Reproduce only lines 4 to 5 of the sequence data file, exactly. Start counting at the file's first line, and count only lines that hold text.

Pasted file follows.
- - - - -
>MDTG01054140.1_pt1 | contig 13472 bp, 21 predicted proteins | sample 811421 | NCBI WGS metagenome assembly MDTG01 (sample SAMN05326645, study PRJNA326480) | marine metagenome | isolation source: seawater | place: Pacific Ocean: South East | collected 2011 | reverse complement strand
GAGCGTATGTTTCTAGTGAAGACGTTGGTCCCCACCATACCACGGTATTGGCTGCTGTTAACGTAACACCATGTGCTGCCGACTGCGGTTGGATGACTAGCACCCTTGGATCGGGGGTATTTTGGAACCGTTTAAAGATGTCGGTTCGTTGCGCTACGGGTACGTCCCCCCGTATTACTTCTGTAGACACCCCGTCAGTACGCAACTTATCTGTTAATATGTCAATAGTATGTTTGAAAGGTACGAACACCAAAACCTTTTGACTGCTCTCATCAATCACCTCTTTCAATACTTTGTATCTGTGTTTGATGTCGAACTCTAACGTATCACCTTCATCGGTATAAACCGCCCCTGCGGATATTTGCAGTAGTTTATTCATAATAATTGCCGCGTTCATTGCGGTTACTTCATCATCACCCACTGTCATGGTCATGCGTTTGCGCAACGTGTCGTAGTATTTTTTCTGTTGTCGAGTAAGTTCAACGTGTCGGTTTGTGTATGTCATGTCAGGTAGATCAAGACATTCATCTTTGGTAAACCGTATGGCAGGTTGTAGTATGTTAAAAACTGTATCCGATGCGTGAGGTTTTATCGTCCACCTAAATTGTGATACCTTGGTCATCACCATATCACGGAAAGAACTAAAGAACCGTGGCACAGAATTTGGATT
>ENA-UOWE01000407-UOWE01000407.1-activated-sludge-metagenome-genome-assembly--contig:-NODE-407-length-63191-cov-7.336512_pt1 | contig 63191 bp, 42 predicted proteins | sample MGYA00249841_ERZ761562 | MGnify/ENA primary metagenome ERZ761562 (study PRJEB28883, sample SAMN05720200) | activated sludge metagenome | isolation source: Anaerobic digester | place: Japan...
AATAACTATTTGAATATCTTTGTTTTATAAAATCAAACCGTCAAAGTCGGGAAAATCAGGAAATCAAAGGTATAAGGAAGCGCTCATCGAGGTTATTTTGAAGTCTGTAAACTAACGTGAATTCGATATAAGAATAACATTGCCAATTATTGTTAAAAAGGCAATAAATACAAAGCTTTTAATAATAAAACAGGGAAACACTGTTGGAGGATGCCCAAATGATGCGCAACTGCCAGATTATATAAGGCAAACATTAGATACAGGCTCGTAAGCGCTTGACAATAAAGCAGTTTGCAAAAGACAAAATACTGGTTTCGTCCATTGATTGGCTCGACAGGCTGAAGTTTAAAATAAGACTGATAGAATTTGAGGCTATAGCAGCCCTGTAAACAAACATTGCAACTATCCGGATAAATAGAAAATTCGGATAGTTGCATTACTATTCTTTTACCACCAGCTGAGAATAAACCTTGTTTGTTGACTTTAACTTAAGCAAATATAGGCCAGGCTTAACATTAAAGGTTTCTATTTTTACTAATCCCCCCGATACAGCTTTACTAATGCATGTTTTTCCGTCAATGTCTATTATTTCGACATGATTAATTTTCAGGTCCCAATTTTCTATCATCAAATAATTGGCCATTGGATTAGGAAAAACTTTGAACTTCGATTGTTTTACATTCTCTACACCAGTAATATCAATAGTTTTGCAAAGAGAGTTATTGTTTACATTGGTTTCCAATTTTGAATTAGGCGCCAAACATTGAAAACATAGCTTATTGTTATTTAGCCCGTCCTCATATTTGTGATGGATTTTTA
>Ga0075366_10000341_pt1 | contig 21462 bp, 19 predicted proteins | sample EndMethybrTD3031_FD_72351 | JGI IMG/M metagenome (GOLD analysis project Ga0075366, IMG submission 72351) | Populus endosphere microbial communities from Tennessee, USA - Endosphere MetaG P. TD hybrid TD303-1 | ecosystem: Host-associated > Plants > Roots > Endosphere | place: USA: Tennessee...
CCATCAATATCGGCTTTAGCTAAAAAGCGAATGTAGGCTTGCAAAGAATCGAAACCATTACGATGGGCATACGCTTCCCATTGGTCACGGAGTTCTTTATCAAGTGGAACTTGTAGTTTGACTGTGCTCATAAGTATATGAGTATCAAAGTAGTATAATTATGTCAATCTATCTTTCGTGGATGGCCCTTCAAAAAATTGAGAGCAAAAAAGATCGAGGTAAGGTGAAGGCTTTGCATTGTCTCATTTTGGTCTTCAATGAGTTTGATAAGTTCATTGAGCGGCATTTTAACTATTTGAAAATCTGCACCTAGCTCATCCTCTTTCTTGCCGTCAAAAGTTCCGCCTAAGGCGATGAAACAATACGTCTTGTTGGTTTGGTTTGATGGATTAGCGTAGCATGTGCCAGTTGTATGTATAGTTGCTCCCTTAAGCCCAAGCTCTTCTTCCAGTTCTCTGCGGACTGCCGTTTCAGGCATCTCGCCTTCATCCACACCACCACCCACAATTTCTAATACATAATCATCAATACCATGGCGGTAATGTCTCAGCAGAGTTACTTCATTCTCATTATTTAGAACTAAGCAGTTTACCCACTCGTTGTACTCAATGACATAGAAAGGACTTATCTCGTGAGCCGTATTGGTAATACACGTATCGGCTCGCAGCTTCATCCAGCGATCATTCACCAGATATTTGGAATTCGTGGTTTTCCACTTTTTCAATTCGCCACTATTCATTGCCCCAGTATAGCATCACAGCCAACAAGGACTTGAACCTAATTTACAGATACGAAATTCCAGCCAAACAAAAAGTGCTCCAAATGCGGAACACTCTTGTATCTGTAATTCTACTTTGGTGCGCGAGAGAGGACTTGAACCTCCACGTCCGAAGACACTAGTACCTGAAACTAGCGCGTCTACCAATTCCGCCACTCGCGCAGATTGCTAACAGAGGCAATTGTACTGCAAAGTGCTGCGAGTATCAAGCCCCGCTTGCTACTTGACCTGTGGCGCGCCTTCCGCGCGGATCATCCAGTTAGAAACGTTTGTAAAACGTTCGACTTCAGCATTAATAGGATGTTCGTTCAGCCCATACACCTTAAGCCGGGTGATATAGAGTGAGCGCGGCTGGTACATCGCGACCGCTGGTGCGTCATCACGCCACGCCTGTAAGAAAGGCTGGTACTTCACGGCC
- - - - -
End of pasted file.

AATAACTATTTGAATATCTTTGTTTTATAAAATCAAACCGTCAAAGTCGGGAAAATCAGGAAATCAAAGGTATAAGGAAGCGCTCATCGAGGTTATTTTGAAGTCTGTAAACTAACGTGAATTCGATATAAGAATAACATTGCCAATTATTGTTAAAAAGGCAATAAATACAAAGCTTTTAATAATAAAACAGGGAAACACTGTTGGAGGATGCCCAAATGATGCGCAACTGCCAGATTATATAAGGCAAACATTAGATACAGGCTCGTAAGCGCTTGACAATAAAGCAGTTTGCAAAAGACAAAATACTGGTTTCGTCCATTGATTGGCTCGACAGGCTGAAGTTTAAAATAAGACTGATAGAATTTGAGGCTATAGCAGCCCTGTAAACAAACATTGCAACTATCCGGATAAATAGAAAATTCGGATAGTTGCATTACTATTCTTTTACCACCAGCTGAGAATAAACCTTGTTTGTTGACTTTAACTTAAGCAAATATAGGCCAGGCTTAACATTAAAGGTTTCTATTTTTACTAATCCCCCCGATACAGCTTTACTAATGCATGTTTTTCCGTCAATGTCTATTATTTCGACATGATTAATTTTCAGGTCCCAATTTTCTATCATCAAATAATTGGCCATTGGATTAGGAAAAACTTTGAACTTCGATTGTTTTACATTCTCTACACCAGTAATATCAATAGTTTTGCAAAGAGAGTTATTGTTTACATTGGTTTCCAATTTTGAATTAGGCGCCAAACATTGAAAACATAGCTTATTGTTATTTAGCCCGTCCTCATATTTGTGATGGATTTTTA
>Ga0075366_10000341_pt1 | contig 21462 bp, 19 predicted proteins | sample EndMethybrTD3031_FD_72351 | JGI IMG/M metagenome (GOLD analysis project Ga0075366, IMG submission 72351) | Populus endosphere microbial communities from Tennessee, USA - Endosphere MetaG P. TD hybrid TD303-1 | ecosystem: Host-associated > Plants > Roots > Endosphere | place: USA: Tennessee...